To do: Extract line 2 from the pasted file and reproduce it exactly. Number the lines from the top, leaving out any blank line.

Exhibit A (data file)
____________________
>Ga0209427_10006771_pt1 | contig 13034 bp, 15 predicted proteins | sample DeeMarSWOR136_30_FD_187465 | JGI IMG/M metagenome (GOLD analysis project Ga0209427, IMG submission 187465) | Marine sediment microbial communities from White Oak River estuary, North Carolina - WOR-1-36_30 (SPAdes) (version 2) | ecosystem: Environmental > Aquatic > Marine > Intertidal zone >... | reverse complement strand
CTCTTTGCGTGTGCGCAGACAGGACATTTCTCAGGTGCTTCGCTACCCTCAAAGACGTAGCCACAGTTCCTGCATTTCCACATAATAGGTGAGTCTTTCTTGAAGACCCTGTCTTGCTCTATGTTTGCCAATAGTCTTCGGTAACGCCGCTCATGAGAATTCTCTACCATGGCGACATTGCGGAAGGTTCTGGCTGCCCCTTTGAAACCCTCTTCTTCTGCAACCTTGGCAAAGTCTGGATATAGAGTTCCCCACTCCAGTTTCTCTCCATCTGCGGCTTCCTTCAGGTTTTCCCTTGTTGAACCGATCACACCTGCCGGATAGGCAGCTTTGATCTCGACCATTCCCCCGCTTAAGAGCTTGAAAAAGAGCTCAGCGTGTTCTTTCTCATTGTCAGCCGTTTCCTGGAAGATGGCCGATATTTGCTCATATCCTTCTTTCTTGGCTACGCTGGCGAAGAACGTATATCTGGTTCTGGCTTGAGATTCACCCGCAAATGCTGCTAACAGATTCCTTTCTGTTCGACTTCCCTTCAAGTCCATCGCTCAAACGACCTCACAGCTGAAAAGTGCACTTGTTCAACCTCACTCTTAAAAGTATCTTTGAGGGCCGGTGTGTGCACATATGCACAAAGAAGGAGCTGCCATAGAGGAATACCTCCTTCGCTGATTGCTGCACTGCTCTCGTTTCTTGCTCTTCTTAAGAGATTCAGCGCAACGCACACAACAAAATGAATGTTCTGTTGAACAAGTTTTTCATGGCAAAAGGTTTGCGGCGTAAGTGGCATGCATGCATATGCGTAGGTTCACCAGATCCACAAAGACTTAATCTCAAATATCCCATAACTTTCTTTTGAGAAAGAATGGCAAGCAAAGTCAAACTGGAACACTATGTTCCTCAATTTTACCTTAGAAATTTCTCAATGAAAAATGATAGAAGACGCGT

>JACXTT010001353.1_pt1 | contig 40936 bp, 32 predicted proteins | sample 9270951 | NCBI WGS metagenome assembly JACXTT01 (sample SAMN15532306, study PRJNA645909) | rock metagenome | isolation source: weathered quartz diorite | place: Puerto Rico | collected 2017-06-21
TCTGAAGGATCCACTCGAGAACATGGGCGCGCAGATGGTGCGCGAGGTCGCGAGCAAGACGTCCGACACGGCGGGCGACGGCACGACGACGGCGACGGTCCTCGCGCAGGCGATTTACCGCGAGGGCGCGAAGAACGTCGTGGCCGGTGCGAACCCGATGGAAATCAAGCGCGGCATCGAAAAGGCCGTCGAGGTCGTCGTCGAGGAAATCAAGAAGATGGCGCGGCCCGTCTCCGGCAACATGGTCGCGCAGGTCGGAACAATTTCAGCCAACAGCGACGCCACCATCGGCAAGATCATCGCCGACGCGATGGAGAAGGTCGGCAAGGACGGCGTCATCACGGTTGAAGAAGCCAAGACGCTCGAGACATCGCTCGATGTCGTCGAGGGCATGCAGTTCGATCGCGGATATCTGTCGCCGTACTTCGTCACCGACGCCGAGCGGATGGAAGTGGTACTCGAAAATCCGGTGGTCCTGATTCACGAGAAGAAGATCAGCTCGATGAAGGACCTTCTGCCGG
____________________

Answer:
CTCTTTGCGTGTGCGCAGACAGGACATTTCTCAGGTGCTTCGCTACCCTCAAAGACGTAGCCACAGTTCCTGCATTTCCACATAATAGGTGAGTCTTTCTTGAAGACCCTGTCTTGCTCTATGTTTGCCAATAGTCTTCGGTAACGCCGCTCATGAGAATTCTCTACCATGGCGACATTGCGGAAGGTTCTGGCTGCCCCTTTGAAACCCTCTTCTTCTGCAACCTTGGCAAAGTCTGGATATAGAGTTCCCCACTCCAGTTTCTCTCCATCTGCGGCTTCCTTCAGGTTTTCCCTTGTTGAACCGATCACACCTGCCGGATAGGCAGCTTTGATCTCGACCATTCCCCCGCTTAAGAGCTTGAAAAAGAGCTCAGCGTGTTCTTTCTCATTGTCAGCCGTTTCCTGGAAGATGGCCGATATTTGCTCATATCCTTCTTTCTTGGCTACGCTGGCGAAGAACGTATATCTGGTTCTGGCTTGAGATTCACCCGCAAATGCTGCTAACAGATTCCTTTCTGTTCGACTTCCCTTCAAGTCCATCGCTCAAACGACCTCACAGCTGAAAAGTGCACTTGTTCAACCTCACTCTTAAAAGTATCTTTGAGGGCCGGTGTGTGCACATATGCACAAAGAAGGAGCTGCCATAGAGGAATACCTCCTTCGCTGATTGCTGCACTGCTCTCGTTTCTTGCTCTTCTTAAGAGATTCAGCGCAACGCACACAACAAAATGAATGTTCTGTTGAACAAGTTTTTCATGGCAAAAGGTTTGCGGCGTAAGTGGCATGCATGCATATGCGTAGGTTCACCAGATCCACAAAGACTTAATCTCAAATATCCCATAACTTTCTTTTGAGAAAGAATGGCAAGCAAAGTCAAACTGGAACACTATGTTCCTCAATTTTACCTTAGAAATTTCTCAATGAAAAATGATAGAAGACGCGT